Our task, then, is to interpret the Transport policy together with its P.U.C. endorsement as a contractual whole. (Civ. Code, § 1641; Rest., Contracts, § 235(c).) Our inquiry must be directed to the legal effect of the required endorsement on the provisions of the original policy with which the P.U.C. had no concern. This is a problem of construction of contracts, for even though the endorsement was required by law, such instrument should be interpreted as a contract, not as a statute. ( Ruffino v. Queen Insurance Co. (1934) 138 Cal.App. 528, 537-538 [ 33 P.2d 26, 883].) I agree with the majority that on the present record the construction of the policy and its endorsement is a question of law. ( U.S. Leasing Corp. v. DuPont (1968) 69 Cal.2d 275, 284 [ 70 Cal.Rptr. 393, 444 P.2d 65].) But, in determining such questions of law, we must focus on the words used in the endorsement and thus reach a conclusion as to its legal effect. (See Rest., Contracts, § 230.)
Generally, an endorsement affects only the policy provisions relevant to the reason for the endorsement. ( Westphalen v. Bankers Indemnity Co. (9th Cir. 1943) 134 F.2d 745, 747.) "[N]evertheless if there is conflict in meaning between an endorsement and the body of the policy, the endorsement controls." ( Continental Cas. Co. v. Phoenix Constr. Co. (1956) 46 Cal.2d 423, 431 [ 296 P.2d 801, 57 A.L.R.2d 914].) As pointed out above, the P.U.C. endorsement attached here specifically provides that "no condition, provision, stipulation, or limitation contained in the policy, or any other endorsement thereon . . . shall relieve [Transport] from liability hereunder. . . ." The "excess" clause in the standard agreement is clearly a "condition" or "provision" which might, in the absence of the endorsement, relieve Transport from liability. The above language of the endorsement is plain and forthright. It speaks in broad, unconditional and absolute terms: "no condition [or] provision . . . in the policy . . . shall relieve [Transport] from liability. . . ." (Italics added.) The endorsement thus has the effect of superseding and nullifying the "excess" clause which might otherwise relieve Transport from liability. By so doing, it transformed the coverage into "primary" coverage. Transport of course was fully aware that such an endorsement was required to be affixed to any automobile policy of Willig as a condition to the issuance of a P.U.C. permit and therefore must be presumed to have assented to the sweeping effect of its language.
The majority voice a twofold complaint about such an interpretation of the endorsement. First they state that it "would have the effect of saddling the trucker with primary liability in all cases simply because the trucking industry is more highly regulated than the business of the user or shipper." (Majority opn., ante, p. 506.) The plaint answers itself. I suggest that is precisely the point. It is fully consistent with the purposes of regulating common carriers to insist they bear a greater financial responsibility than the user or the shipper because inherent in their business is a greater risk of negligence. Second, the majority argue that "[e]xcept for its use of the highways there is nothing so unique about a truck that should in logic require this extra responsibility where the incident which is the focal point of liability is unrelated to the use of the highways." ( Id.) The majority shut their eyes to realities. There is something very unique about Willig's truck. It is the truck of a common carrier. And it is unrealistic to say that it no longer has the characteristics of a common carrier vehicle when it is stopped for the purpose of picking up or delivering its freight. This is of the very essence of the activities of a common carrier. Indeed, such a carrier has greater opportunity to cause injuries than does a private vehicle.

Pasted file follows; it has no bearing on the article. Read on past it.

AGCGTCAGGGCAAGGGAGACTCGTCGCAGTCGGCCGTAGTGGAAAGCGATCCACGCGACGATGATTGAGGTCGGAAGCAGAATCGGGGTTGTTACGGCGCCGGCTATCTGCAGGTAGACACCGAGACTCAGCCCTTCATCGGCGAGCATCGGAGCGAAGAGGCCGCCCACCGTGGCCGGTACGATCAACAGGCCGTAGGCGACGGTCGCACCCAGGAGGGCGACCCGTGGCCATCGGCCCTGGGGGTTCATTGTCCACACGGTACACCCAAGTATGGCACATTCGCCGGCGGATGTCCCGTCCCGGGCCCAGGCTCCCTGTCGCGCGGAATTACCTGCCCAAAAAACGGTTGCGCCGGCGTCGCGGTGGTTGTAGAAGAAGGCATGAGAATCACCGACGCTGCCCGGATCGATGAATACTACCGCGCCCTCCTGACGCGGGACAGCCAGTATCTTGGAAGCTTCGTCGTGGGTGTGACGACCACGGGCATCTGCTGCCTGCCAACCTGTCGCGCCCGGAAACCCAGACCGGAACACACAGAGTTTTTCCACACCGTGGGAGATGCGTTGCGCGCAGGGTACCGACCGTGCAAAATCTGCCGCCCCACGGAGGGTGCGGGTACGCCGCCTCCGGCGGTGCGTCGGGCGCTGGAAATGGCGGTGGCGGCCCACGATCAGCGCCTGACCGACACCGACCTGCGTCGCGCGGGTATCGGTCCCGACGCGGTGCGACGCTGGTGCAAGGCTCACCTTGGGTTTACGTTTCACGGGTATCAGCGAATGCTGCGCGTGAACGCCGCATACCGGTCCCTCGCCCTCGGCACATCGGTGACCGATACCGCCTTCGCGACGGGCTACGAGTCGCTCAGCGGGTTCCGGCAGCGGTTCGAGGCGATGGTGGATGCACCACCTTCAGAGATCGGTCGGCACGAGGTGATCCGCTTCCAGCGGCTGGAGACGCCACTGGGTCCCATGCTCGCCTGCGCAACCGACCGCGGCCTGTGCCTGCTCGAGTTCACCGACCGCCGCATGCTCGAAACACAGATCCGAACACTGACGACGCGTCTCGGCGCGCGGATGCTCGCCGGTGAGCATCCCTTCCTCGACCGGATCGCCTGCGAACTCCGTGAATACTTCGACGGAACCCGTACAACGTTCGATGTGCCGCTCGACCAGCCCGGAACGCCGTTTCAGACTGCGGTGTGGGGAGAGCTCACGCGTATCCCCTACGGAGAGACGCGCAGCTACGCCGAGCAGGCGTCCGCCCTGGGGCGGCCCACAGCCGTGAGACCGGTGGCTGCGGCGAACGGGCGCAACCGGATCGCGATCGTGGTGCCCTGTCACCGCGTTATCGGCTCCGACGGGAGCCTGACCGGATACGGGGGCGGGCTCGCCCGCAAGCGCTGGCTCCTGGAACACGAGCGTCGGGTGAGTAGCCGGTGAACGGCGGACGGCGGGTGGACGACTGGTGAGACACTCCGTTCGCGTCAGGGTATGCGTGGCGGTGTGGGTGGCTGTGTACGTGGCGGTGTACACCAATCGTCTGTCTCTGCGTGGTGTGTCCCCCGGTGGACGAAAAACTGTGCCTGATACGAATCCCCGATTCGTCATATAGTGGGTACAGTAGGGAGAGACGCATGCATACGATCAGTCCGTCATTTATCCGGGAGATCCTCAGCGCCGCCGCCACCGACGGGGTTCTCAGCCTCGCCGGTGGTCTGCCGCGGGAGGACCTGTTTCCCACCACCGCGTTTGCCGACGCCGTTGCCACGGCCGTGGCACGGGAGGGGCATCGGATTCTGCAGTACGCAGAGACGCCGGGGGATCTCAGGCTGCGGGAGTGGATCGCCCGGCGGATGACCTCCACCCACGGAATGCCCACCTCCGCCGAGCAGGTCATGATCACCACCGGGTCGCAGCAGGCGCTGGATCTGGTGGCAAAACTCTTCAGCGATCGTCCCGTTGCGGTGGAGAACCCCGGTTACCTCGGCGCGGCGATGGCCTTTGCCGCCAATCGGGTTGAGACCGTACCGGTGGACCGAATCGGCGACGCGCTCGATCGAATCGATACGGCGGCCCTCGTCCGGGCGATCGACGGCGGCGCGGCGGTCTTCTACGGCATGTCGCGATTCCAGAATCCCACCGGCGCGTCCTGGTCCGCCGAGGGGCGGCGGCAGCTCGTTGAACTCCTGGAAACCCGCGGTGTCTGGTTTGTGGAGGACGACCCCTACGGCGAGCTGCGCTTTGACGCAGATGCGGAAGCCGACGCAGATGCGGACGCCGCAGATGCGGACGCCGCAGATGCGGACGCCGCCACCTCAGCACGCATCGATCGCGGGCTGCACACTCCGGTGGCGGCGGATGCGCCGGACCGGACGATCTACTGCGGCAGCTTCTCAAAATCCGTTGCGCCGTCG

In other words, the majority seems to be of the view that we should refrain from finding that Transport's policy was primary because Willig's truck was only tangentially involved in the accident causing Nance's injuries. To take this view is to ignore the ample precedent of this court and of the Courts of Appeal. There is in the eyes of the law nothing tangential about the involvement of Willig's truck or the coverage of the policy purchased by Willig from Transport. It is beyond dispute that the policy is just as operative under the facts before us as it would have been if Steelform's employee, as a permissive user, had caused the injuries by negligently backing the truck into the loading dock. The policy covers loading and unloading of the trucks as well as their operation upon the highways. (See International Business Machines Corp. v. Truck Ins. Exch. (1970) 2 Cal.3d 1026, 1029 [ 89 Cal.Rptr. 615, 474 P.2d 431]; Continental Cas. Co. v. Zurich Ins. Co. (1961) 57 Cal.2d 27, 33 [ 17 Cal.Rptr. 12, 366 P.2d 455].) Steelform's employee was a permissive user of the truck, even while merely participating in its unloading, and such use brings the policy fully into operation. (See Veh. Code, § 16451; Wildman v. Government Employees' Ins. Co. (1957) 48 Cal.2d 31, 39-40 [ 307 P.2d 359].) Once the policy applies to the incident, the operation of the endorsement makes it primary coverage.
It is not our province to vary the terms of insurance contracts in accord with our view of P.U.C. policy goals, but rather to interpret the terms of the contracts as written in compliance with P.U.C. orders.
I would reverse the judgment and remand the cause to the trial court with directions to enter judgment in accordance with the views expressed in this opinion.
Wright, C.J., and Peters, J., concurred.